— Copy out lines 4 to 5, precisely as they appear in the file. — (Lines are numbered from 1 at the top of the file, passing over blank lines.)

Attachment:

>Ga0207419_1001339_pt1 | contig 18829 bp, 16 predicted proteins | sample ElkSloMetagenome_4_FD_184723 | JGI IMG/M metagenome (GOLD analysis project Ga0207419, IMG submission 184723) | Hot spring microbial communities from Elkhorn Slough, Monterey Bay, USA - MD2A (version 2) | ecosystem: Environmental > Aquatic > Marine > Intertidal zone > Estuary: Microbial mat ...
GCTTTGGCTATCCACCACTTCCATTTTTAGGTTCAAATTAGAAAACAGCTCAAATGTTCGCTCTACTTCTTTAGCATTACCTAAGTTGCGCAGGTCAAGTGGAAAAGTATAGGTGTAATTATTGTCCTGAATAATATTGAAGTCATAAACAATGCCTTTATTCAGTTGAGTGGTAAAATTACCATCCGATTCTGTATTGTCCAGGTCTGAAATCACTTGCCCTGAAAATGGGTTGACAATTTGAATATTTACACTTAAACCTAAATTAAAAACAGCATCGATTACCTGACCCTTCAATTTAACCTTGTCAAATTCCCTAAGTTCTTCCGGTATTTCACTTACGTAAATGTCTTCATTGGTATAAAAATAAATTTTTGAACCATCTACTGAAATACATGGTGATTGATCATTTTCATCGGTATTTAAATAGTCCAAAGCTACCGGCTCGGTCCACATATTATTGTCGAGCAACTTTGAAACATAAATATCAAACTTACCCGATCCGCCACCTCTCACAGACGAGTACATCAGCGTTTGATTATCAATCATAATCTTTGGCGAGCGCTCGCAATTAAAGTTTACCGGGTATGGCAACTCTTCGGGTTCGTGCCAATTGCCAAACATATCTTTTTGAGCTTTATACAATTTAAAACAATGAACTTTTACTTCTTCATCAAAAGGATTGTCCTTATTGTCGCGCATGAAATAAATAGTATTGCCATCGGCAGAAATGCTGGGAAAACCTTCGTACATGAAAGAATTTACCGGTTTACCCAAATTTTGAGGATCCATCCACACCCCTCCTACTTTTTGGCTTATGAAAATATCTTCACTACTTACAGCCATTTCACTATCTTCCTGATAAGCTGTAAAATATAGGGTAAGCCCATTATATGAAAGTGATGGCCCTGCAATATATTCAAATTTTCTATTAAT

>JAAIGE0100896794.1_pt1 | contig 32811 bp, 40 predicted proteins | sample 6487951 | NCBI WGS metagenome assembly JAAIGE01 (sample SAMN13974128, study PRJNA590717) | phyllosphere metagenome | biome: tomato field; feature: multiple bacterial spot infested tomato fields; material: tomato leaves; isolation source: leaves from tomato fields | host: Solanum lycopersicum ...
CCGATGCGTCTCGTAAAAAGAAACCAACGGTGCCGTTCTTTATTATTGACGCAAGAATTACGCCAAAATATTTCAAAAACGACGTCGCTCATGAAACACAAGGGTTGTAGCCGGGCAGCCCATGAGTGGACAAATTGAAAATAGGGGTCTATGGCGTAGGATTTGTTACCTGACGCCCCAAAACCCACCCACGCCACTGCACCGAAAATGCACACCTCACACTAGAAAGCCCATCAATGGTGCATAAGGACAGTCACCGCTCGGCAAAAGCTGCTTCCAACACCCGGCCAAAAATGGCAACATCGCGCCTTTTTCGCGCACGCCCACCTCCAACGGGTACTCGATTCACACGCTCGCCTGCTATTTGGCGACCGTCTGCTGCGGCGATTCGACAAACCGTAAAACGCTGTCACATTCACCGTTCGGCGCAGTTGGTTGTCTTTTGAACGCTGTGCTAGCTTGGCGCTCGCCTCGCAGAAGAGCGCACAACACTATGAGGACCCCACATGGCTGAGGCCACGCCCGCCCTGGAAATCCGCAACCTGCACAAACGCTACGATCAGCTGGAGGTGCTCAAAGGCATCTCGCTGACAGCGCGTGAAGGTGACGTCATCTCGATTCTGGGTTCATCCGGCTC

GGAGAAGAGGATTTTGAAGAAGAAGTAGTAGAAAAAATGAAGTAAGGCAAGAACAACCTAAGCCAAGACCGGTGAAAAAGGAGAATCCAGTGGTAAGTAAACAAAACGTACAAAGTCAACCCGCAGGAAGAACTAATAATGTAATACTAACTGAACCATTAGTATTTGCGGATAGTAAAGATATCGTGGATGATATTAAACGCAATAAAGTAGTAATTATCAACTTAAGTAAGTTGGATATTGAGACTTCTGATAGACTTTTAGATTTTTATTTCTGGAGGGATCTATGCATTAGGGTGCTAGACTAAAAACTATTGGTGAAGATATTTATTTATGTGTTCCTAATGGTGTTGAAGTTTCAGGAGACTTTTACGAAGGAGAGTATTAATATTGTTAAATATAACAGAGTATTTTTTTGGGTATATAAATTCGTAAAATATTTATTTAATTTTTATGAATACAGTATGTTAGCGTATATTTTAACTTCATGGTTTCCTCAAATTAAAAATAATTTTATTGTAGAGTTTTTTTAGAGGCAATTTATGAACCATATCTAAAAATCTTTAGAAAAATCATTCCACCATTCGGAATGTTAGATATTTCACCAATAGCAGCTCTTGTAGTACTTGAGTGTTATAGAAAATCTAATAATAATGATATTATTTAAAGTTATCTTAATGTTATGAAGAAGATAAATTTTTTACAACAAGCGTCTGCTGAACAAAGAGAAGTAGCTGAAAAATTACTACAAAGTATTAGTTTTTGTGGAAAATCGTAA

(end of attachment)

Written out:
CCGATGCGTCTCGTAAAAAGAAACCAACGGTGCCGTTCTTTATTATTGACGCAAGAATTACGCCAAAATATTTCAAAAACGACGTCGCTCATGAAACACAAGGGTTGTAGCCGGGCAGCCCATGAGTGGACAAATTGAAAATAGGGGTCTATGGCGTAGGATTTGTTACCTGACGCCCCAAAACCCACCCACGCCACTGCACCGAAAATGCACACCTCACACTAGAAAGCCCATCAATGGTGCATAAGGACAGTCACCGCTCGGCAAAAGCTGCTTCCAACACCCGGCCAAAAATGGCAACATCGCGCCTTTTTCGCGCACGCCCACCTCCAACGGGTACTCGATTCACACGCTCGCCTGCTATTTGGCGACCGTCTGCTGCGGCGATTCGACAAACCGTAAAACGCTGTCACATTCACCGTTCGGCGCAGTTGGTTGTCTTTTGAACGCTGTGCTAGCTTGGCGCTCGCCTCGCAGAAGAGCGCACAACACTATGAGGACCCCACATGGCTGAGGCCACGCCCGCCCTGGAAATCCGCAACCTGCACAAACGCTACGATCAGCTGGAGGTGCTCAAAGGCATCTCGCTGACAGCGCGTGAAGGTGACGTCATCTCGATTCTGGGTTCATCCGGCTC

GGAGAAGAGGATTTTGAAGAAGAAGTAGTAGAAAAAATGAAGTAAGGCAAGAACAACCTAAGCCAAGACCGGTGAAAAAGGAGAATCCAGTGGTAAGTAAACAAAACGTACAAAGTCAACCCGCAGGAAGAACTAATAATGTAATACTAACTGAACCATTAGTATTTGCGGATAGTAAAGATATCGTGGATGATATTAAACGCAATAAAGTAGTAATTATCAACTTAAGTAAGTTGGATATTGAGACTTCTGATAGACTTTTAGATTTTTATTTCTGGAGGGATCTATGCATTAGGGTGCTAGACTAAAAACTATTGGTGAAGATATTTATTTATGTGTTCCTAATGGTGTTGAAGTTTCAGGAGACTTTTACGAAGGAGAGTATTAATATTGTTAAATATAACAGAGTATTTTTTTGGGTATATAAATTCGTAAAATATTTATTTAATTTTTATGAATACAGTATGTTAGCGTATATTTTAACTTCATGGTTTCCTCAAATTAAAAATAATTTTATTGTAGAGTTTTTTTAGAGGCAATTTATGAACCATATCTAAAAATCTTTAGAAAAATCATTCCACCATTCGGAATGTTAGATATTTCACCAATAGCAGCTCTTGTAGTACTTGAGTGTTATAGAAAATCTAATAATAATGATATTATTTAAAGTTATCTTAATGTTATGAAGAAGATAAATTTTTTACAACAAGCGTCTGCTGAACAAAGAGAAGTAGCTGAAAAATTACTACAAAGTATTAGTTTTTGTGGAAAATCGTAA